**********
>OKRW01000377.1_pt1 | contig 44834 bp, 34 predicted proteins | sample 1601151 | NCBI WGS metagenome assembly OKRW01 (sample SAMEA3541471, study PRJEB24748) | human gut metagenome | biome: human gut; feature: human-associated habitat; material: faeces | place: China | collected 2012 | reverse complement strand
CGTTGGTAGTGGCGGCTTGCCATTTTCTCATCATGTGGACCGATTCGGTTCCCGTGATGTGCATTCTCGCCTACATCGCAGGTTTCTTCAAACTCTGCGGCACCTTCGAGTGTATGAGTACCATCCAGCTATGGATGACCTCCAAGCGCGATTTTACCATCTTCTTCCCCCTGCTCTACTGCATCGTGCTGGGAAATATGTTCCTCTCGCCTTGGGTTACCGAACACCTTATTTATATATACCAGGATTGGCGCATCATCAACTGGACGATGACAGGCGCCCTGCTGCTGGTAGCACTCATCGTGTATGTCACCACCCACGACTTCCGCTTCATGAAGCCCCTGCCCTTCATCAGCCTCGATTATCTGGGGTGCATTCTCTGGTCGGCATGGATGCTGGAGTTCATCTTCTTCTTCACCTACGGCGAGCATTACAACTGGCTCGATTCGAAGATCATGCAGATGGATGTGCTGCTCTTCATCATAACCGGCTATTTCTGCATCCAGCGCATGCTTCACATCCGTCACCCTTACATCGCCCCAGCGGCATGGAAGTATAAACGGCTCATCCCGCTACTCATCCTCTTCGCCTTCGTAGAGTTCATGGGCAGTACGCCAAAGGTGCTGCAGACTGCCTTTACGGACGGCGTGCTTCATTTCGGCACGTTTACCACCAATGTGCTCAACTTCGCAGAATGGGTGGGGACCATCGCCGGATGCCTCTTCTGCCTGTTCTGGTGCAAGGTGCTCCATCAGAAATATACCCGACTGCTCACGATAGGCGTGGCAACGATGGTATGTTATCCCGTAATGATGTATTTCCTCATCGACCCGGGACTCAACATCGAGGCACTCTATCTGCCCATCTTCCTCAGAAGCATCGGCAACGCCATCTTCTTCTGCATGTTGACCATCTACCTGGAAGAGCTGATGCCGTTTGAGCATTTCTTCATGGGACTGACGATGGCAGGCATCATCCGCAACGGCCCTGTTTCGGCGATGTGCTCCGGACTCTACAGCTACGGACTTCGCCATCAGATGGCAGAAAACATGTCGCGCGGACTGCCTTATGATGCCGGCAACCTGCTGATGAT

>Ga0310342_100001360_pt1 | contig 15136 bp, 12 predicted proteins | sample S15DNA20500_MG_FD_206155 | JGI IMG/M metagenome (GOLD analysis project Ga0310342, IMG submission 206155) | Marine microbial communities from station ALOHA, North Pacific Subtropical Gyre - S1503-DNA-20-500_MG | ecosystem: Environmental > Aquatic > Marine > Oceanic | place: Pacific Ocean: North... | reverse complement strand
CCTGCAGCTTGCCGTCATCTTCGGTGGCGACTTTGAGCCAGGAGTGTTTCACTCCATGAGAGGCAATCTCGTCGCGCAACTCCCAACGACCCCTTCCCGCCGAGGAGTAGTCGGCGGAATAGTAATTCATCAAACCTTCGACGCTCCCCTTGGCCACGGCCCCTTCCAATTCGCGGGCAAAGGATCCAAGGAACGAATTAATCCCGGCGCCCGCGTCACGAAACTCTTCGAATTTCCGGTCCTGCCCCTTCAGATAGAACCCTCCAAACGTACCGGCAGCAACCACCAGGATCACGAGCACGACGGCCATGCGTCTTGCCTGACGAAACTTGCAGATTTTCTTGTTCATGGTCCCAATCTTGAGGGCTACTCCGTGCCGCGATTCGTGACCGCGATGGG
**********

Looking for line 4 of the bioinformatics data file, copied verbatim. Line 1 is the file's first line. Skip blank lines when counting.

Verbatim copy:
CCTGCAGCTTGCCGTCATCTTCGGTGGCGACTTTGAGCCAGGAGTGTTTCACTCCATGAGAGGCAATCTCGTCGCGCAACTCCCAACGACCCCTTCCCGCCGAGGAGTAGTCGGCGGAATAGTAATTCATCAAACCTTCGACGCTCCCCTTGGCCACGGCCCCTTCCAATTCGCGGGCAAAGGATCCAAGGAACGAATTAATCCCGGCGCCCGCGTCACGAAACTCTTCGAATTTCCGGTCCTGCCCCTTCAGATAGAACCCTCCAAACGTACCGGCAGCAACCACCAGGATCACGAGCACGACGGCCATGCGTCTTGCCTGACGAAACTTGCAGATTTTCTTGTTCATGGTCCCAATCTTGAGGGCTACTCCGTGCCGCGATTCGTGACCGCGATGGG